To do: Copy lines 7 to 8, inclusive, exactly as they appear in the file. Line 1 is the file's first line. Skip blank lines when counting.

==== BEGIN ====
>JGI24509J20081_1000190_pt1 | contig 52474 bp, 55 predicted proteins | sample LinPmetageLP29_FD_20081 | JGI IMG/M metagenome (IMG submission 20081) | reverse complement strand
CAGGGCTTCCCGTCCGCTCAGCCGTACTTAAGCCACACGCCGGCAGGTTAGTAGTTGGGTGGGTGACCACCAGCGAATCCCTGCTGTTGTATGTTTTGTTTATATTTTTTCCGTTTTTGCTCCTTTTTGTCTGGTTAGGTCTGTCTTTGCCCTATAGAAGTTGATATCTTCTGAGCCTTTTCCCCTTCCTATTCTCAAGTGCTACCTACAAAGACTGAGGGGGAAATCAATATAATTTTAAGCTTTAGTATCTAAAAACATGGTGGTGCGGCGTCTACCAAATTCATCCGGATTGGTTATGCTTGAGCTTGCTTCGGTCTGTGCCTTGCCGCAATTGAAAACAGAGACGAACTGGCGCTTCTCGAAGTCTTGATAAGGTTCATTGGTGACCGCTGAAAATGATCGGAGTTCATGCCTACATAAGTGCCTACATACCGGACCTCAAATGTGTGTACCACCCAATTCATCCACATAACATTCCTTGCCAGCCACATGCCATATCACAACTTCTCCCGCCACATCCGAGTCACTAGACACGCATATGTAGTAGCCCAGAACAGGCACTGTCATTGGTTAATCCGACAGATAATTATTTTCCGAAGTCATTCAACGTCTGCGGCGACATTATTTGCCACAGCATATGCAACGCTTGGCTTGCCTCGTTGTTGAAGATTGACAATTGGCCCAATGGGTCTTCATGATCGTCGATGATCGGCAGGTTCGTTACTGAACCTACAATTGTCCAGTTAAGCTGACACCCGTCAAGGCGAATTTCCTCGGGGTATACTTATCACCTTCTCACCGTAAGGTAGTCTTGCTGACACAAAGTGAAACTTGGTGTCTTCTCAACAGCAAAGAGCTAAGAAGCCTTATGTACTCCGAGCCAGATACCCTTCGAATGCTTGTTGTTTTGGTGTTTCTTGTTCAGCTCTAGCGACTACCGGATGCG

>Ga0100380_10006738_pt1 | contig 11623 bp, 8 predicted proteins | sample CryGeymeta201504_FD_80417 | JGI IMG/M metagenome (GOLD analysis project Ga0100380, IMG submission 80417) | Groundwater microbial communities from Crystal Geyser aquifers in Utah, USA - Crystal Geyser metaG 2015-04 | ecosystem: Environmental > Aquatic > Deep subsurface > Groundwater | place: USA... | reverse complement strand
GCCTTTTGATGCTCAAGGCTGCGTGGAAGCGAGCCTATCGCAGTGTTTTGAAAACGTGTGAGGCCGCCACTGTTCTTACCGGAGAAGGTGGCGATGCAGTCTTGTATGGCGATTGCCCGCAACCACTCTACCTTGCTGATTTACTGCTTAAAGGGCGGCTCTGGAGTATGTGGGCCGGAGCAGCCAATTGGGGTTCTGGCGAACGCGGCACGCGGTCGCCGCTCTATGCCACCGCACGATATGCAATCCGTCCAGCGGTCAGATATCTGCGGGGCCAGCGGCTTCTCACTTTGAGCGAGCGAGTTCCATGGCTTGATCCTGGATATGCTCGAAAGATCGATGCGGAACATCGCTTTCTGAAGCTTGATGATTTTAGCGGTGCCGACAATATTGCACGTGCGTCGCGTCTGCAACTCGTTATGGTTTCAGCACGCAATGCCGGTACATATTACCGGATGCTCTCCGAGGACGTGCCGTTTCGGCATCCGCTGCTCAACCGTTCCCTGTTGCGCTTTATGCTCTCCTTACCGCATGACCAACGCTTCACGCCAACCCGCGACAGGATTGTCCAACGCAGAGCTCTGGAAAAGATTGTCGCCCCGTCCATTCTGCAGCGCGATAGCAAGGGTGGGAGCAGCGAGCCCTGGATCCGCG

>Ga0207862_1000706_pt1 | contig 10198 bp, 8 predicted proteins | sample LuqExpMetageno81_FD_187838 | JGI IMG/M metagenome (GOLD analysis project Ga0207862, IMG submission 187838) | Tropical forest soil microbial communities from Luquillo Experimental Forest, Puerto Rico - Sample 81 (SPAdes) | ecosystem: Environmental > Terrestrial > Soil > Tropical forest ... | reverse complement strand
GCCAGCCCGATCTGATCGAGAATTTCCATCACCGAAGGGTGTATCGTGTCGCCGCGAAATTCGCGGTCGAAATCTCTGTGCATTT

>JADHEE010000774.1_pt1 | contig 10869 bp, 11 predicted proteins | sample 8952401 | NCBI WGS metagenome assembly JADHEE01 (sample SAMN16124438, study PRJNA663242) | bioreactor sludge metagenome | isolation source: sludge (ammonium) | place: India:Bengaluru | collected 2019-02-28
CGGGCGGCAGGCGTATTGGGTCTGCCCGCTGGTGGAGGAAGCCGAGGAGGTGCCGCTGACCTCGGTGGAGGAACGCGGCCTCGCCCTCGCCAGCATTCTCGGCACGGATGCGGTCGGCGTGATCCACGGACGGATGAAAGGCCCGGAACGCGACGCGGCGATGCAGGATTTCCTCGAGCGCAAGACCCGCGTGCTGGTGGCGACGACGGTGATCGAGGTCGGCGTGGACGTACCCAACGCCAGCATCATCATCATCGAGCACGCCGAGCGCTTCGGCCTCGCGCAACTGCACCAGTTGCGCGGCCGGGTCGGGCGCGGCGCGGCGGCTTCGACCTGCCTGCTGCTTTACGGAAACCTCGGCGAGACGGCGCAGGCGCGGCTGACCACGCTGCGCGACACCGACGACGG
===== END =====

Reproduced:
>JADHEE010000774.1_pt1 | contig 10869 bp, 11 predicted proteins | sample 8952401 | NCBI WGS metagenome assembly JADHEE01 (sample SAMN16124438, study PRJNA663242) | bioreactor sludge metagenome | isolation source: sludge (ammonium) | place: India:Bengaluru | collected 2019-02-28
CGGGCGGCAGGCGTATTGGGTCTGCCCGCTGGTGGAGGAAGCCGAGGAGGTGCCGCTGACCTCGGTGGAGGAACGCGGCCTCGCCCTCGCCAGCATTCTCGGCACGGATGCGGTCGGCGTGATCCACGGACGGATGAAAGGCCCGGAACGCGACGCGGCGATGCAGGATTTCCTCGAGCGCAAGACCCGCGTGCTGGTGGCGACGACGGTGATCGAGGTCGGCGTGGACGTACCCAACGCCAGCATCATCATCATCGAGCACGCCGAGCGCTTCGGCCTCGCGCAACTGCACCAGTTGCGCGGCCGGGTCGGGCGCGGCGCGGCGGCTTCGACCTGCCTGCTGCTTTACGGAAACCTCGGCGAGACGGCGCAGGCGCGGCTGACCACGCTGCGCGACACCGACGACGG